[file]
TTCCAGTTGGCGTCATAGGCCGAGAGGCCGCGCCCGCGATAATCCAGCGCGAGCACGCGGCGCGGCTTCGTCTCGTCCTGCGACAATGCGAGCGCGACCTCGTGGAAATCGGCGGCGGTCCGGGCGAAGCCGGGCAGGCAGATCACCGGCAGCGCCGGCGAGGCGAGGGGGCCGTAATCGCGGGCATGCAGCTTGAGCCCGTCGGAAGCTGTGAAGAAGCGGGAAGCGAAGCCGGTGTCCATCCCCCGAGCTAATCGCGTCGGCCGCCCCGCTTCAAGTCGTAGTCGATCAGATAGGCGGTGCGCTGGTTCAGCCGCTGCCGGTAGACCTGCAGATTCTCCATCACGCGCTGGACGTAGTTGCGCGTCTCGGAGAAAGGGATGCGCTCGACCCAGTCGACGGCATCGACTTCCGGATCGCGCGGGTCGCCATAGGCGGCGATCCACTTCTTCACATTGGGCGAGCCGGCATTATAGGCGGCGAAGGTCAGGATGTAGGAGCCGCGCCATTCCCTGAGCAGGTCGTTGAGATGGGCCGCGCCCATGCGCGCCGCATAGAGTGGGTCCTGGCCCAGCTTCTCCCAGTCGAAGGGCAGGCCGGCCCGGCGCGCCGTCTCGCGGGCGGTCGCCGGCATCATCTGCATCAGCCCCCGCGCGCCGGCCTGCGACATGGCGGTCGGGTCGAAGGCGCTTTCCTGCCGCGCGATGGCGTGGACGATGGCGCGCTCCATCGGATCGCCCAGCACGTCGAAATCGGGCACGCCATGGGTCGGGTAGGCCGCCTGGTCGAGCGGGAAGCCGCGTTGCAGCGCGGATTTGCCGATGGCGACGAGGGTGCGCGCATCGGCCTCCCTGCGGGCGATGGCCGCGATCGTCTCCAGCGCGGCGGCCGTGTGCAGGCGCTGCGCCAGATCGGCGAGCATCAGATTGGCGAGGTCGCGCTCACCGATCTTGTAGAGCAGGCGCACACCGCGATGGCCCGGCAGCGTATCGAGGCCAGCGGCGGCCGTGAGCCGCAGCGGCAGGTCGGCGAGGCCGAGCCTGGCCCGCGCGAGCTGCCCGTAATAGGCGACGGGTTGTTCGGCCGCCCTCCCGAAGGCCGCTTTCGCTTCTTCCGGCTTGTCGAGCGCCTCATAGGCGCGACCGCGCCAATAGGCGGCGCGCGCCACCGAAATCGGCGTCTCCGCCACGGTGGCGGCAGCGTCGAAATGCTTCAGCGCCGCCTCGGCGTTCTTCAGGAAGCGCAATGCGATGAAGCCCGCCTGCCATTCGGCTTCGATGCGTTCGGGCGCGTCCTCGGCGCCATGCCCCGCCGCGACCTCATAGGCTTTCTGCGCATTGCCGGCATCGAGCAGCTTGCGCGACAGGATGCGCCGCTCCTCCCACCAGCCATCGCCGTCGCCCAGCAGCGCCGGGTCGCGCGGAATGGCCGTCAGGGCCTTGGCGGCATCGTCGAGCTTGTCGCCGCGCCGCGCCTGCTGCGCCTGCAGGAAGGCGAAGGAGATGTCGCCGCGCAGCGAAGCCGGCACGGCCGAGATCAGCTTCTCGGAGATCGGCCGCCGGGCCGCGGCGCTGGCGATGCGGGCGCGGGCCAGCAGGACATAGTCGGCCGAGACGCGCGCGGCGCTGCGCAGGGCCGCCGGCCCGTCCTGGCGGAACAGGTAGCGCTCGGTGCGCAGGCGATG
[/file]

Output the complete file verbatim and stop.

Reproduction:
TTCCAGTTGGCGTCATAGGCCGAGAGGCCGCGCCCGCGATAATCCAGCGCGAGCACGCGGCGCGGCTTCGTCTCGTCCTGCGACAATGCGAGCGCGACCTCGTGGAAATCGGCGGCGGTCCGGGCGAAGCCGGGCAGGCAGATCACCGGCAGCGCCGGCGAGGCGAGGGGGCCGTAATCGCGGGCATGCAGCTTGAGCCCGTCGGAAGCTGTGAAGAAGCGGGAAGCGAAGCCGGTGTCCATCCCCCGAGCTAATCGCGTCGGCCGCCCCGCTTCAAGTCGTAGTCGATCAGATAGGCGGTGCGCTGGTTCAGCCGCTGCCGGTAGACCTGCAGATTCTCCATCACGCGCTGGACGTAGTTGCGCGTCTCGGAGAAAGGGATGCGCTCGACCCAGTCGACGGCATCGACTTCCGGATCGCGCGGGTCGCCATAGGCGGCGATCCACTTCTTCACATTGGGCGAGCCGGCATTATAGGCGGCGAAGGTCAGGATGTAGGAGCCGCGCCATTCCCTGAGCAGGTCGTTGAGATGGGCCGCGCCCATGCGCGCCGCATAGAGTGGGTCCTGGCCCAGCTTCTCCCAGTCGAAGGGCAGGCCGGCCCGGCGCGCCGTCTCGCGGGCGGTCGCCGGCATCATCTGCATCAGCCCCCGCGCGCCGGCCTGCGACATGGCGGTCGGGTCGAAGGCGCTTTCCTGCCGCGCGATGGCGTGGACGATGGCGCGCTCCATCGGATCGCCCAGCACGTCGAAATCGGGCACGCCATGGGTCGGGTAGGCCGCCTGGTCGAGCGGGAAGCCGCGTTGCAGCGCGGATTTGCCGATGGCGACGAGGGTGCGCGCATCGGCCTCCCTGCGGGCGATGGCCGCGATCGTCTCCAGCGCGGCGGCCGTGTGCAGGCGCTGCGCCAGATCGGCGAGCATCAGATTGGCGAGGTCGCGCTCACCGATCTTGTAGAGCAGGCGCACACCGCGATGGCCCGGCAGCGTATCGAGGCCAGCGGCGGCCGTGAGCCGCAGCGGCAGGTCGGCGAGGCCGAGCCTGGCCCGCGCGAGCTGCCCGTAATAGGCGACGGGTTGTTCGGCCGCCCTCCCGAAGGCCGCTTTCGCTTCTTCCGGCTTGTCGAGCGCCTCATAGGCGCGACCGCGCCAATAGGCGGCGCGCGCCACCGAAATCGGCGTCTCCGCCACGGTGGCGGCAGCGTCGAAATGCTTCAGCGCCGCCTCGGCGTTCTTCAGGAAGCGCAATGCGATGAAGCCCGCCTGCCATTCGGCTTCGATGCGTTCGGGCGCGTCCTCGGCGCCATGCCCCGCCGCGACCTCATAGGCTTTCTGCGCATTGCCGGCATCGAGCAGCTTGCGCGACAGGATGCGCCGCTCCTCCCACCAGCCATCGCCGTCGCCCAGCAGCGCCGGGTCGCGCGGAATGGCCGTCAGGGCCTTGGCGGCATCGTCGAGCTTGTCGCCGCGCCGCGCCTGCTGCGCCTGCAGGAAGGCGAAGGAGATGTCGCCGCGCAGCGAAGCCGGCACGGCCGAGATCAGCTTCTCGGAGATCGGCCGCCGGGCCGCGGCGCTGGCGATGCGGGCGCGGGCCAGCAGGACATAGTCGGCCGAGACGCGCGCGGCGCTGCGCAGGGCCGCCGGCCCGTCCTGGCGGAACAGGTAGCGCTCGGTGCGCAGGCGATG